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Monday, June 1, 2020  Spokane, Washington  Est. May 19, 1883
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A Grip on Sports: As Don Larsen passes into our memories, his biggest accomplishment changed a life forever

In this Aug. 2, 2008,  photo, Former New York Yankees picher Don Larsen tips his hat to fans during introduction ceremonies before an old-timers baseball game at Yankee Stadium in New York. (Ed Betz / Associated Press)
In this Aug. 2, 2008, photo, Former New York Yankees picher Don Larsen tips his hat to fans during introduction ceremonies before an old-timers baseball game at Yankee Stadium in New York. (Ed Betz / Associated Press)

A GRIP ON SPORTS • One day changed two lives forever. Oct. 8, 1956. The Yankees’ Don Larsen, a journeyman right-handed pitcher, pitched the only perfect game in World Series history, lifting New York past Brooklyn and lifting himself into baseball immortality.


• We mentioned two lives. Larsen’s is obvious. The other is mine.

Being born is not something you choose, nor is the day it happens. But by arriving on this earth the same day as Larsen’s gem, we became connected in perpetuity. Even if only one of us knew it.

Don Larsen died last night in Hayden, Idaho, just down the road. He had lived there for years after his long major league career, and ensuing careers selling liquor and paper, were done.

Hardly a day went by as a youngster that my dad didn’t remind me he had missed the best-pitched game in World Series because of me. Or how I must be destined for baseball greatness due to something that happened 3,000 miles away while I was exiting a womb.

It’s seems odd now, but made so much sense then. It felt like an omen. And played no small part in this kid wanting to follow in Larsen’s footsteps someday.

No chance. Still, people noticed. Whenever my birthday rolled around, Larsen’s name would be mentioned by anyone who was even a casual baseball fan.

His accomplishment, and the day it occurred, lives on.

Now, after 90 years, he doesn’t.

It’s odd, I know, but it feels as if a part of me has passed with him.

• Watching the Rose Bowl yesterday two things hit me: It’s still the most beautiful day at the most beautiful venue in all of college football; and Justin Herbert isn’t the quarterback he’s been touted to be for the past four years.

The first thought is hard for anyone to argue with. The sky, the mountains, the sunset, the stadium’s perfect symmetry, it’s a visual feast. It rarely disappoints.

The second thought would be considered fighting words in Eugene, I know. Too bad.

Herbert is a fine quarterback, one with a strong arm and quick feet – the latter which he showcased in a crucial manner yesterday.

But throughout his career at Oregon, in the games I was able to view at least, he didn’t seem to be the most accurate thrower. His completion percentage was fine, but where the ball arrived at the receiver seemed off way to often, even if it was a completion. And then there was his inability at times to find the open guy, something that seemed to show often against Washington State’s oft-porous secondary and reared up again yesterday.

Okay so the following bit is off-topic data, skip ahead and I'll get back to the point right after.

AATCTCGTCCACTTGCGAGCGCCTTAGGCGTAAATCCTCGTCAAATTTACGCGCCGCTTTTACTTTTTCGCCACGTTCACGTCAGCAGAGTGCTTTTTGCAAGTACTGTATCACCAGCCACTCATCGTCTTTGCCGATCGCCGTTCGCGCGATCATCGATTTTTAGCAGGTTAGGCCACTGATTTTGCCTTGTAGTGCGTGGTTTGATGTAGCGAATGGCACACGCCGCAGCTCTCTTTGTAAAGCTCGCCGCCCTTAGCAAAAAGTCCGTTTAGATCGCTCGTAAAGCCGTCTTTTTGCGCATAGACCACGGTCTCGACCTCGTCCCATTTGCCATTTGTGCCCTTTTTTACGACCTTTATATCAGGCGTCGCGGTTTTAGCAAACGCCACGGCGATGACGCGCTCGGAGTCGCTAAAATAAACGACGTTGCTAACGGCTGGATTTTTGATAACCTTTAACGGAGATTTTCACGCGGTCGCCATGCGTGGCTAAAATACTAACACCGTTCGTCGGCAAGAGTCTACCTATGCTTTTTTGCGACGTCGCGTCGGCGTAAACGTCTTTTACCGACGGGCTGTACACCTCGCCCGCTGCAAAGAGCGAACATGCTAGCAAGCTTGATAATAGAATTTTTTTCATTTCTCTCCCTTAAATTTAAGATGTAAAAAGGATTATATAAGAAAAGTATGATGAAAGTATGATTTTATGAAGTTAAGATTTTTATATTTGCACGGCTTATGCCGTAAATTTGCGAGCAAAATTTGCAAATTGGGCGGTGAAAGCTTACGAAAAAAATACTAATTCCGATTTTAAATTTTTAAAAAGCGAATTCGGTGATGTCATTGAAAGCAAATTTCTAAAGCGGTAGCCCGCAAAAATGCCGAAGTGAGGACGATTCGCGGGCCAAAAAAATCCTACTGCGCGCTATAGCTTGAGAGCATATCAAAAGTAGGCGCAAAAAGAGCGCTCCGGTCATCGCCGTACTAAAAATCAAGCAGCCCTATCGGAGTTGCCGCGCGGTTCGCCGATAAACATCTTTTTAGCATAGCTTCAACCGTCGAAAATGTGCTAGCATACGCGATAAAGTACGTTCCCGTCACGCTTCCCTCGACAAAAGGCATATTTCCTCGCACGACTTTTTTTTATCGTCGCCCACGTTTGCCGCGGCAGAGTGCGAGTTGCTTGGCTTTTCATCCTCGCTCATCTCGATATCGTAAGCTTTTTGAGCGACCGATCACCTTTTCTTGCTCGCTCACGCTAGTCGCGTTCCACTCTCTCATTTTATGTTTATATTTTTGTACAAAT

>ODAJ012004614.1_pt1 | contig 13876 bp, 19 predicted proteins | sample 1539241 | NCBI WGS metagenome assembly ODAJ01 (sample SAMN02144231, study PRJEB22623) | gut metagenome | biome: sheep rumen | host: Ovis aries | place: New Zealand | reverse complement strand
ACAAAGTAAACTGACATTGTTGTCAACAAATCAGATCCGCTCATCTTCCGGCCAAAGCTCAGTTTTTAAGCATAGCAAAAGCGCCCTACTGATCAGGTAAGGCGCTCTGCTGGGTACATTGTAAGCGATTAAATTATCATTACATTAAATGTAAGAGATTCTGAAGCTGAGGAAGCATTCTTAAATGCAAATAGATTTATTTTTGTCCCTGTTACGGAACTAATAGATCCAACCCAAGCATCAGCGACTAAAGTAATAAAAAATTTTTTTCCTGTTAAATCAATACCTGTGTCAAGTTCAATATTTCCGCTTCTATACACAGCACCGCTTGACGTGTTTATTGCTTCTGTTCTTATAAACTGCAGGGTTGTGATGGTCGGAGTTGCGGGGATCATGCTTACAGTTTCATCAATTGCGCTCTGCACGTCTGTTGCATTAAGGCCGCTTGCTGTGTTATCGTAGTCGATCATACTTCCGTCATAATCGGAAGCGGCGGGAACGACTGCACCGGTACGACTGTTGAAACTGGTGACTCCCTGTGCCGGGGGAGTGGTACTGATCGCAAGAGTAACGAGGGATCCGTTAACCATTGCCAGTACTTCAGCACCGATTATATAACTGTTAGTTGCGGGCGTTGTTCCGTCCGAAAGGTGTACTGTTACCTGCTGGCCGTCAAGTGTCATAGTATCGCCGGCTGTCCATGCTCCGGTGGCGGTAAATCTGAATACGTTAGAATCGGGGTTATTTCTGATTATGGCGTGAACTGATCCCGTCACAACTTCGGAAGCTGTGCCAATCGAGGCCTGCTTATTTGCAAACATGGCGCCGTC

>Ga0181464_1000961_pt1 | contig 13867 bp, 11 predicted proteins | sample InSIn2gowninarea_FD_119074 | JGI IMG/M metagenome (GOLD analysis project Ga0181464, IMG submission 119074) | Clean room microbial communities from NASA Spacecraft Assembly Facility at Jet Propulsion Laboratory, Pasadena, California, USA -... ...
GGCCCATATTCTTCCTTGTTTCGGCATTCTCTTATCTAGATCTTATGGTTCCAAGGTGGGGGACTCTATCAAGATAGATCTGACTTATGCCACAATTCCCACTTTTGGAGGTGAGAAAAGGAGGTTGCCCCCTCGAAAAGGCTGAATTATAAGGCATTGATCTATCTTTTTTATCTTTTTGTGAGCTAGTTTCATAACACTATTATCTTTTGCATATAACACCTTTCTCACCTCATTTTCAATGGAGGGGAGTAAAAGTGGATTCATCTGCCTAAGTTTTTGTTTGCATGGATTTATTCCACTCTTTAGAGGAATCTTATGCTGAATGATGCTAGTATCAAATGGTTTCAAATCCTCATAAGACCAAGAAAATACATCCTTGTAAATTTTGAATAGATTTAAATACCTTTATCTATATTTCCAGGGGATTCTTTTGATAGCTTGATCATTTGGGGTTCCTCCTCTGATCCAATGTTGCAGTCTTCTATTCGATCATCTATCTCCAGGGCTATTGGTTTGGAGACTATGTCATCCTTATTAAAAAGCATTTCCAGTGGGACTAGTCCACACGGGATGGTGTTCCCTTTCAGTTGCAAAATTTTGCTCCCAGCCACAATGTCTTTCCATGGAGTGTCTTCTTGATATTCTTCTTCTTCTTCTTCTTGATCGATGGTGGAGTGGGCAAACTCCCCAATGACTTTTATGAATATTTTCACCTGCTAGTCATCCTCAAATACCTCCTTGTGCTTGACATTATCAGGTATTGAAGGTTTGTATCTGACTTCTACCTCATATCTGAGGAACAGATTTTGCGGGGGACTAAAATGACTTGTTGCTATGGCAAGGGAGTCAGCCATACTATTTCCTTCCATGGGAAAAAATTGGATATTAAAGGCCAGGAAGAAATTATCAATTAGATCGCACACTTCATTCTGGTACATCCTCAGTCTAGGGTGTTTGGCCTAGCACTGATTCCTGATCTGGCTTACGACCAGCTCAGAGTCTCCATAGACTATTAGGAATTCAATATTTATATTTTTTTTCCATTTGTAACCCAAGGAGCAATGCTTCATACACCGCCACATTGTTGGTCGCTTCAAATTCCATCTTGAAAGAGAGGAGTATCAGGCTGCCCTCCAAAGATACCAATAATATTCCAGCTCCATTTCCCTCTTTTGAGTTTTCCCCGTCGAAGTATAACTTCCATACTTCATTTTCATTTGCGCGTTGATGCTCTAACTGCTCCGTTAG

A couple of times in the second half last night the Ducks needed to convert big third downs. Both times replays showed receivers coming open. Both times Herbert didn’t find them.

Sure, no college quarterback is ever perfect, not even Gardner Minshew. And maybe Herbert isn’t as good as the hype machine would have you believe. He was good enough, though Wednesday to lead the Ducks to a 28-27 Rose Bowl victory over Wisconsin. And that better be enough.


WSU: The Pac-12 basketball season begins tonight. USC travels to Pullman to open the conference slate, facing a Washington State team that has posted a better record (9-4) than many thought it would. … Larry Weir took one last look at the 2019 football season with Paul Sorensen on a recent Press Box pod. … Elsewhere in the Pac-12, we start with basketball from now on, including Washington ready to host disappointing UCLA tonight. The conference had a pretty good nonconference season. … Oregon State and Oregon open with the trip through the mountains, against Utah and Colorado. … The Bay Area schools open against each other. … In football news, we linked most of the Rose Bowl items above, but we have a couple more stories here. … UCLA is losing a tight end to the NFL. … Arizona State is losing one to a medical condition. … Washington is looking for an offensive coordinator.

Gonzaga: The WCC schedule also kicks off in earnest tonight, with both Zag teams on the road. The men are in Portland, where they will face the improved Pilots. Jim Meehan has a preview of the game as well as his key matchup. We will be back this evening with our TV Take. … The women have a showdown in Provo, where they will face BYU, which defeated the Zags three times last season. Jim Allen has a preview and a look at Gonzaga’s recent player rotation. … As we mentioned yesterday, a former Georgetown player has decided to attend Arizona. Jim Meehan has more in this story. … Around the WCC, Saint Mary’s and San Francisco, two teams that expect to challenge GU for conference supremacy, meet tonight at USF. … One of BYU’s key players came from Arizona. The school, not the state.

Seahawks: It looks as if the Hawk secondary will be closer to full strength Sunday. … One wonders if there will be more pass interference calls this week.


• You know, yesterday was by far the best day of the year. I wonder if today will meet or exceed it? Hopefully. Until later …

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